comparable) job was a realistic option and both parties treated
the prospect as unworkable. Accordingly, the court followed
waived its right to “challenge the jury trial by way of advisory
jury proceedings when it failed to file a timely motion pursuant
to Fed. R. Civ. P. 52(b)” to amend the judgment.
Motion for Partial Reconsideration (document no. 190) at 1.
Turning first to McPadden’s “waiver” theory, her argument
seems to go something like this: Following the jury’s verdict,
the clerk of court entered judgment (document no. 140) on that
verdict “in the total amount of $16,522,485.87,” which included
“Front Pay: $558,392.87.”
The judgment as entered on the docket
failed to note that the jury’s verdict on front pay was merely
McPadden seems to argue that absent such
clarification, the judgment must be taken as binding with
respect to the front pay award.
And, she says, because Walmart
neglected to file a timely motion under Rule 52(b) to amend the
perhaps-misleading judgment, Walmart waived any “right” to an
advisory verdict on front pay.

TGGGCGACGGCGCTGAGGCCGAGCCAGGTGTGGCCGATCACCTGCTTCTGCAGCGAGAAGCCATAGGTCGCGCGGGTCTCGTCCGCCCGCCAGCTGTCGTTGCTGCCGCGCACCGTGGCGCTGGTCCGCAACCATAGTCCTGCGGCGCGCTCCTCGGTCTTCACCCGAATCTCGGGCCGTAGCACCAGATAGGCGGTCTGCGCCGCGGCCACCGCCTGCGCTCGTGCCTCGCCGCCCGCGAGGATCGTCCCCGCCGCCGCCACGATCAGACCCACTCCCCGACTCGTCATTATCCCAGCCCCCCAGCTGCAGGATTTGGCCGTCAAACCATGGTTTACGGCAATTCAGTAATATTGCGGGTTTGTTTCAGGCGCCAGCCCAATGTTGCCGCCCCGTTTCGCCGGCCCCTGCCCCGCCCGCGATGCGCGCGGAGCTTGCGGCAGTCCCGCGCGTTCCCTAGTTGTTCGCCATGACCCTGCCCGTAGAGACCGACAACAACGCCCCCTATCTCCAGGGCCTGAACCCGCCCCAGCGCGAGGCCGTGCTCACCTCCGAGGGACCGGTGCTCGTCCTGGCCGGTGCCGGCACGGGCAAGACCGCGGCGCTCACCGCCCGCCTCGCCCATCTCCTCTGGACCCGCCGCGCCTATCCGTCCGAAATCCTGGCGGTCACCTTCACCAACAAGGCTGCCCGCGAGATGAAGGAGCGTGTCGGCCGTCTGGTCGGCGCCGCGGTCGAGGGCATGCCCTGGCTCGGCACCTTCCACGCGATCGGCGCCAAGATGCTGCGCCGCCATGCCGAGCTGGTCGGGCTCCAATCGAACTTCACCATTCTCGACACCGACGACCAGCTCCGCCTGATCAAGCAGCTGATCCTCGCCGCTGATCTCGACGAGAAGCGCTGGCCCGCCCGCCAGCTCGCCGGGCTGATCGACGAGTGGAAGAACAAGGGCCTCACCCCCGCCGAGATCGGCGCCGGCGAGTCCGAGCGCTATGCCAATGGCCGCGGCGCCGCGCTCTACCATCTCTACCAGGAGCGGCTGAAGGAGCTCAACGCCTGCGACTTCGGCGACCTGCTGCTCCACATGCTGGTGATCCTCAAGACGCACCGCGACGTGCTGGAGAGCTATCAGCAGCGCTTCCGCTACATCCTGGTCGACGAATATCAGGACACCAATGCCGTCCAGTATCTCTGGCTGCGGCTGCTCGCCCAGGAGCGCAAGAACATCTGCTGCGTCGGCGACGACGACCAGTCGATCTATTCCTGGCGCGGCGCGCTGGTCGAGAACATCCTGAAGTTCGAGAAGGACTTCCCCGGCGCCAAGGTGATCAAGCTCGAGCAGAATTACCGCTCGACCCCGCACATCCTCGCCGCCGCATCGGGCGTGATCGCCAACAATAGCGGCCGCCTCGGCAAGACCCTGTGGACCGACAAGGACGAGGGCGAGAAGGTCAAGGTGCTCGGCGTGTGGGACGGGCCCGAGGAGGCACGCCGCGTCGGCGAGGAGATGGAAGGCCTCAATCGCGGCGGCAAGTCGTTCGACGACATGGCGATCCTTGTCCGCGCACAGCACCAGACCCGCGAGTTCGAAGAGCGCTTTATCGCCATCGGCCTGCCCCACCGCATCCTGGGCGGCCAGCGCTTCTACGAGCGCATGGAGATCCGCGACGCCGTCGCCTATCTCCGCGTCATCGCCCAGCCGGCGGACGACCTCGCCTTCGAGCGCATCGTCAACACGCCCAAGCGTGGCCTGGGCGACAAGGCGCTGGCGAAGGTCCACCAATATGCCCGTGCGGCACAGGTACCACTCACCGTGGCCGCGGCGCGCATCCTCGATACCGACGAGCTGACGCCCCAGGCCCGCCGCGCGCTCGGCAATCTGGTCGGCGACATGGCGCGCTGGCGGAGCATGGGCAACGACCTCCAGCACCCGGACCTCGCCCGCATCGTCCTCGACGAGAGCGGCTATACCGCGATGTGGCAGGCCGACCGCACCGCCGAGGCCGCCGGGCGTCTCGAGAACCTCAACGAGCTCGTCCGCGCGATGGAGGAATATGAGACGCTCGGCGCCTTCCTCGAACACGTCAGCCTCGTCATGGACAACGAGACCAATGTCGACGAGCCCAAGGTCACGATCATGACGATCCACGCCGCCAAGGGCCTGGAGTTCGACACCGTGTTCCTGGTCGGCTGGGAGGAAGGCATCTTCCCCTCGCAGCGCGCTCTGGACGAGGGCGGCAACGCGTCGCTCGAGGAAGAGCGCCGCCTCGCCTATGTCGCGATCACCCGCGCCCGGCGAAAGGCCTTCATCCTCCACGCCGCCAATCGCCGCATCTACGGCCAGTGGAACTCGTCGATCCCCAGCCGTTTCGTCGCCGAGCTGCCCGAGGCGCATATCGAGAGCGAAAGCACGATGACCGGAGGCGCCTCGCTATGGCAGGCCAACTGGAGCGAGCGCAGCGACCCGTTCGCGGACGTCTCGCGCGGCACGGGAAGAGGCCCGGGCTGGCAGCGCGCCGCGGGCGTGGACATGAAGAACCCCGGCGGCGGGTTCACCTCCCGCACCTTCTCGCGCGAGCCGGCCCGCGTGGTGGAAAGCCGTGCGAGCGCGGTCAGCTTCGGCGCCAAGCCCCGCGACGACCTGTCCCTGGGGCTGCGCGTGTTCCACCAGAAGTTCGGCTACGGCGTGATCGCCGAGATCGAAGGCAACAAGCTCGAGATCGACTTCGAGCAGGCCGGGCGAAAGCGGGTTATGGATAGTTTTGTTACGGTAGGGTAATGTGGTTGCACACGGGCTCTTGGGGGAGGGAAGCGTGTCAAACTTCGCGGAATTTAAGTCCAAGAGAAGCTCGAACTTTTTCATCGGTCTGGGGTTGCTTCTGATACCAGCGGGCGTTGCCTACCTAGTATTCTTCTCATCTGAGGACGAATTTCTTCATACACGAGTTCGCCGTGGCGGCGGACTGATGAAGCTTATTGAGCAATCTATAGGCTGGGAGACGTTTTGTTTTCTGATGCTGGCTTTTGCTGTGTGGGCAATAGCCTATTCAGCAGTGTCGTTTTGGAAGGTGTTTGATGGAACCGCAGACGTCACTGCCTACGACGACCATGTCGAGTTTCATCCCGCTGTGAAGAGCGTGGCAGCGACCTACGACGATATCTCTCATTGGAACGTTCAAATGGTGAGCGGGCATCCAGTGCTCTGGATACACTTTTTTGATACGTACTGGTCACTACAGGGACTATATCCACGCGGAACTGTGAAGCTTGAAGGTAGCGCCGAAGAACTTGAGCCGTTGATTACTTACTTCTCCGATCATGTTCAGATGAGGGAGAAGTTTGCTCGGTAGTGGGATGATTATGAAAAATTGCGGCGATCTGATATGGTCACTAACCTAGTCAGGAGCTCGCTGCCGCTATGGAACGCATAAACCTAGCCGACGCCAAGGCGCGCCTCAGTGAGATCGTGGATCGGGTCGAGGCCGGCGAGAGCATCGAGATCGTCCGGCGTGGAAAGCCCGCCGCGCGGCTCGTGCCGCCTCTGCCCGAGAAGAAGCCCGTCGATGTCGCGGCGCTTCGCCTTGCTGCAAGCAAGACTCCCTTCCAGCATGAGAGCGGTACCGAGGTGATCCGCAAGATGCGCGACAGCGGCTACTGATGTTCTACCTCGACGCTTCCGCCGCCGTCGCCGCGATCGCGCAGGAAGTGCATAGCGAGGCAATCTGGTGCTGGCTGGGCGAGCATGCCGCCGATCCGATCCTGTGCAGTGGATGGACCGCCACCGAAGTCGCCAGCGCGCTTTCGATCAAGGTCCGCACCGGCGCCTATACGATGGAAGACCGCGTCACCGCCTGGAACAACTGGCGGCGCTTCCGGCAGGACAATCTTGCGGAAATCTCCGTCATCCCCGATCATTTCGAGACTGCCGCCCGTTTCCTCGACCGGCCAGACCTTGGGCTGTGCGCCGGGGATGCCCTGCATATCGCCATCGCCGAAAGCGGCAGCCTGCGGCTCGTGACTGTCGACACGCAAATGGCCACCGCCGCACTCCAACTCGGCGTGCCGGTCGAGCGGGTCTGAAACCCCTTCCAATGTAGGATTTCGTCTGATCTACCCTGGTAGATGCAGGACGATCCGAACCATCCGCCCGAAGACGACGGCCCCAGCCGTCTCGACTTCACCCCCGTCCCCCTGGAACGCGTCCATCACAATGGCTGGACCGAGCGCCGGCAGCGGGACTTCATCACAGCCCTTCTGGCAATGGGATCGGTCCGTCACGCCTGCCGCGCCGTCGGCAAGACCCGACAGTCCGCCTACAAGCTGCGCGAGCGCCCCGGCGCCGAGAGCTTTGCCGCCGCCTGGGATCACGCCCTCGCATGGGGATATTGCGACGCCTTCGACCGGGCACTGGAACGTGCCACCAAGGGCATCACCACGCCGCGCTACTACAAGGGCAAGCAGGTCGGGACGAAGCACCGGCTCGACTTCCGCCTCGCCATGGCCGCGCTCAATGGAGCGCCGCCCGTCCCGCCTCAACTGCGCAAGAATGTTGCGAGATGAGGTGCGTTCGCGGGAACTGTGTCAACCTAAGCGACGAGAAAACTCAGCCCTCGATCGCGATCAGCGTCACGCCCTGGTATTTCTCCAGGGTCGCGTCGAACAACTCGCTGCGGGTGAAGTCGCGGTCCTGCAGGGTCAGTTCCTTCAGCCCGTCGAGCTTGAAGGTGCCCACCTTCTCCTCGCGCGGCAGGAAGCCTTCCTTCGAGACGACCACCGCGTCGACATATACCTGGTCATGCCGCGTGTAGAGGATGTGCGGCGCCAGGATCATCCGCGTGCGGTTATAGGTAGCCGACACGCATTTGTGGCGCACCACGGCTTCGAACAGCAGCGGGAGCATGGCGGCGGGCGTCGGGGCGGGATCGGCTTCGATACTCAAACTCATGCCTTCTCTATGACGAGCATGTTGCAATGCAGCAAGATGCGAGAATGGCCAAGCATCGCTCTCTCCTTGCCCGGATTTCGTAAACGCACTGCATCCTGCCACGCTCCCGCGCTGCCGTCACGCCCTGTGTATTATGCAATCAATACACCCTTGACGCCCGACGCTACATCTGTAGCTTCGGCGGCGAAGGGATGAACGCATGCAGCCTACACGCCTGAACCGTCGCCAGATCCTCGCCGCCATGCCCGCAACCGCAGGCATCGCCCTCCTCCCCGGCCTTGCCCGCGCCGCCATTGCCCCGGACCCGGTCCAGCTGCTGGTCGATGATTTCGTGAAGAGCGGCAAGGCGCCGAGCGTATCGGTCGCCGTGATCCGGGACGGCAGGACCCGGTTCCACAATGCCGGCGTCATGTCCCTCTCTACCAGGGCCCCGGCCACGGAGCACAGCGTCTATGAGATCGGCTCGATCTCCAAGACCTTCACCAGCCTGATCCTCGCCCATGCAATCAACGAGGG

The point seems to be that the
form of judgment as entered, coupled with Walmart’s failure to
seek an amendment, converted the advisory verdict into an actual
The court disagrees.
To the extent the judgment neglected
to note that the jury’s verdict on front pay was advisory only,
it “failed to reflect the court’s intention” and will be amended
Companion Health Servs. v. Kurtz, 675 F.3d 75, 87
(1st Cir. 2012) (citation omitted).
See generally Fed. R. Civ.
That Walmart did not move the court to amend that
judgment is entirely irrelevant.
McPadden’s core argument is that the issue of front pay
with respect to her state law claims is, under New Hampshire
law, one for the jury to resolve and not the court.
Plaintiff’s Motion for Partial Reconsideration at 3 (“McPadden
is entitled to a jury on claims for front pay arising under New
Consequently, she argues, as to her state law
claims, the jury’s verdict on front pay was not advisory, but
controlling, notwithstanding the court’s repeated statements to
counsel that it intended to submit the front pay issue on an
advisory basis only.
Although it is not entirely clear from McPadden’s
memorandum, her argument seems to conflate two separate and
substantively distinct remedies: “lost future earnings” and
“Front pay” is well understood in the employment
A wrongfully-fired employee is
generally entitled to equitable (injunctive) relief in the form
of an order reinstating the employee to her prior job.
Alternatively, if reinstatement is not feasible, the court may
award front pay, as a substitute form of equitable relief (for